Wednesday, March 6, 2013

Abraham’s Journey: A Celebration of the American Dream (Book Review)

I had high hopes for this next review, which is a unique product~ a print book that incorporates the use of a digital device into its time-travel story-line.  Abraham’s Journey: A Celebration of the American Dream , written by Robert and Kathleen Basmadjian, is produced by Inspiring the American Dream.

In order to flesh out the idea of "The American Dream" beyond the definition given in the book, I turned to that wonderful resource of cyberspace, Wikipedia for the following: The definition of the American Dream by James Truslow Adams in 1931, "life should be better and richer and fuller for everyone, with opportunity for each according to ability or achievement" regardless of social class or circumstances of birth.[1]
The idea of the American Dream is rooted in the United States Declaration of Independence which proclaims that "all men are created equal" and that they are "endowed by their Creator with certain inalienable Rights" including "Life, Liberty and the pursuit of Happiness." [2]

Throughout this slim volume (32 pages) the main character, a young boy named Abraham, is taken on a journey through time and cyberspace by none other than Abraham Lincoln. Along the way they meet a number of present and historical American figures who encourage young Abraham to find and develop his special talent in order to make some money and "save Christmas" for his family, as they have been hit financially by "The Great Recession," which is apparently what they are calling our present time(???). 

What we liked about the book~
  • Creative and unique story line with the techno-time-travel.
  • Some lesser known names in American history are introduced.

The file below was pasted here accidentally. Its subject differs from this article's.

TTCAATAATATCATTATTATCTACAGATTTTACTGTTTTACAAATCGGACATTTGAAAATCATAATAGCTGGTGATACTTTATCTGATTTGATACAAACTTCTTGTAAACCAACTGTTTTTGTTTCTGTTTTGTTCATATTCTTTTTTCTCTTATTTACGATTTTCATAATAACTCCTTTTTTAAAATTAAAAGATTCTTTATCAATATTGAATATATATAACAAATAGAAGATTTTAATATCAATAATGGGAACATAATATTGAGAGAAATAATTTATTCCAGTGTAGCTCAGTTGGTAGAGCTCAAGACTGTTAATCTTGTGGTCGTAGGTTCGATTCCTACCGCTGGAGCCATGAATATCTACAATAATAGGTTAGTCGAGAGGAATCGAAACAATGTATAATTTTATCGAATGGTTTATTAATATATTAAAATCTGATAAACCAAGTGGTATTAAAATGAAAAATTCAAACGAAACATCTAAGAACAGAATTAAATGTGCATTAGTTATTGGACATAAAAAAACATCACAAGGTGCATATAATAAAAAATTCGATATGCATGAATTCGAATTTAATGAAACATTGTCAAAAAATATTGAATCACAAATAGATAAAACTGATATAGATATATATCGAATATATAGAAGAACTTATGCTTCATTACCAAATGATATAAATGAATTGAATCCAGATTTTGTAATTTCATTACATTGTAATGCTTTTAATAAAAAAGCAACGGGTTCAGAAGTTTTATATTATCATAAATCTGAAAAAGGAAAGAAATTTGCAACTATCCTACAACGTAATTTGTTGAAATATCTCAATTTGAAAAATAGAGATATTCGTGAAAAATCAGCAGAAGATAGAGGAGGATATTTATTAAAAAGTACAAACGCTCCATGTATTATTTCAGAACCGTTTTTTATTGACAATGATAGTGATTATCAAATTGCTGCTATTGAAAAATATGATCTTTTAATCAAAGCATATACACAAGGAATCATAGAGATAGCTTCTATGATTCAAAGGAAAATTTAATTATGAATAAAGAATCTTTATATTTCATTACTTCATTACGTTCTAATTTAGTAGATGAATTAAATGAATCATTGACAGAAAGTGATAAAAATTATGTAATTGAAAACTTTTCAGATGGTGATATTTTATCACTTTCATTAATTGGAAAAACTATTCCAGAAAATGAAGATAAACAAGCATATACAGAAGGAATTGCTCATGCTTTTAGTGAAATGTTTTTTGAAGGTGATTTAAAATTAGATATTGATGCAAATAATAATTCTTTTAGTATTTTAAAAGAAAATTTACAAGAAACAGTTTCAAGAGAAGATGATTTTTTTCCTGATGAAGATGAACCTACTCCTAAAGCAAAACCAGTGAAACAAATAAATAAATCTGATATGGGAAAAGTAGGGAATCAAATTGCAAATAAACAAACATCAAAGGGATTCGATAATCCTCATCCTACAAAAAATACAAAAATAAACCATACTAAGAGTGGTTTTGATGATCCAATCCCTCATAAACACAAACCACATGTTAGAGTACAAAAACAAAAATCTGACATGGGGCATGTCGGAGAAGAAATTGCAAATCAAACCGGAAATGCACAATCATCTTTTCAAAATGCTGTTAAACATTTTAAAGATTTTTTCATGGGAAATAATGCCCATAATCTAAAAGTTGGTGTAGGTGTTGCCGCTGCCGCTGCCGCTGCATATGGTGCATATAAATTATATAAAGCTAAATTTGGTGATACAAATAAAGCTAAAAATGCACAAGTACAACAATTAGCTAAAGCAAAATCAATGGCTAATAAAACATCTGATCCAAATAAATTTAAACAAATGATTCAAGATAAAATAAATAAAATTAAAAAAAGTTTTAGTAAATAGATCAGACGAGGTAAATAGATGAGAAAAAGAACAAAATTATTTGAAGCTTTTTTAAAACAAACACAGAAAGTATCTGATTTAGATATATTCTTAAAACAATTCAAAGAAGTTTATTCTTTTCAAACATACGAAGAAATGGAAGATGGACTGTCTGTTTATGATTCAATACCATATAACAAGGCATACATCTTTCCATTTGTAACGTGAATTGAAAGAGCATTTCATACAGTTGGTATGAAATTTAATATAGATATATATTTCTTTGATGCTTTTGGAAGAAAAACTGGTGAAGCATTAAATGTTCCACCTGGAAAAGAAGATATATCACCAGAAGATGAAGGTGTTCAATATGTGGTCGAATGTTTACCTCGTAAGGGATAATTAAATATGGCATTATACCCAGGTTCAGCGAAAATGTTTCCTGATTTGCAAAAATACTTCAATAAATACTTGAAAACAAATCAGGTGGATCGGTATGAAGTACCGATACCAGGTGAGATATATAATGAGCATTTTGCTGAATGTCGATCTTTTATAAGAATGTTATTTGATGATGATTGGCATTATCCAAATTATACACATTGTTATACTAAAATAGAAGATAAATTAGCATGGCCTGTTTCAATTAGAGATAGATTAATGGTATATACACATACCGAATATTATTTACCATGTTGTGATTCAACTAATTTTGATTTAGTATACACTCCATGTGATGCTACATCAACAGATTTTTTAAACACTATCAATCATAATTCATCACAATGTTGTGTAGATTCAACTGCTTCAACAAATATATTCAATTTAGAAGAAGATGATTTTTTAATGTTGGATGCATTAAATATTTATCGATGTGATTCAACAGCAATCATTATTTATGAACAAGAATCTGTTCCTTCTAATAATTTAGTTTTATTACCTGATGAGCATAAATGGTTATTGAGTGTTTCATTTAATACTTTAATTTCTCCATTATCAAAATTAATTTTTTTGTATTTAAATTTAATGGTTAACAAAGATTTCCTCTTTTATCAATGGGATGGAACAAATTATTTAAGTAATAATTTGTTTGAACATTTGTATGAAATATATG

• Virtuous ideals are promoted~ so that concept is good.
  • Lessons in History, Social Studies, Career Exploration, Charity, Innovation can all be pulled from this story.  
However, there were some things that definitely hit me the wrong way~
Beyond the cyber-travel experience, I felt that we had to suspend belief in reality a little bit.
  • The American Dream appears to have been distilled down  from "Life, Liberty and the Pursuit of Happiness" to being "Successful" from a financial viewpoint. I can't think how many times we have discussed with our children that money does not equal happiness.
  • The concept that a family whose child owns a smart-phone would not be able to "afford" Christmas is a little bit of a stretch for this one-income-nobody-here-owns-a-smart-phone-family. I do realize that the smart-phone is integral to the story, I just think the plot could have been a little stronger, and that Abraham's "Conflict" could have followed a more realistic theme, greater than the materialistic lack of presents... some major need for money (I could go for a storyline that promotes needing funds to adopt children, helping to provide clean water in 3rd world countries, etc... something bigger than presents at Christmas).
  • To continue that thought~ the idea that Christmas is all about the presents and is in need of being "Saved" if presents aren't an option bothered me. I don't want my children thinking that Christmas isn't Christmas if there aren't presents under the tree... that is not *my* personal view of Christmas~ We don't save Christmas, Christmas (Or at least the baby whose birth we celebrate at Christmas) saves us. 
  • Seemed a little choppy or confusing when people from different time periods show up in the same vignette.  
  • Inclusion of people like Bill Gates (child of a Prominent Lawyer) and Mark Zuckerberg (Attended an exclusive prep school~ typically the haunt of the "upper class" and the "elite") ~ It seems to me that they started out living "The American Dream" as a children.
I wish the that plot was different, had been fleshed out a bit more, and that different people (Those who had overcome some difficulty in order to achieve some version of "The American Dream") had been used as examples. Then everyone could appreciate the messages of creativity, hard work, innovation, perseverance, and compassion and generosity that are loosely woven throughout the book.

Not So Nutty Nitty Gritty 

Please click the banner below to visit the TOS Review Crew and see what others had to say, because I'm sure there are other opinions.  As always, I hope that this review was useful to you as you choose where best to spend your homeschool budget.
Disclaimer: I received this/these item(s)/service for free as part of the TOS Review Crew Program. I was not required to write a positive review. The opinions I have expressed are my own. I am disclosing this in accordance with the Federal Trade Commission's 16 CFR, Part 255: "Guides Concerning the Use of Endorsements and Testimonials in Advertising."

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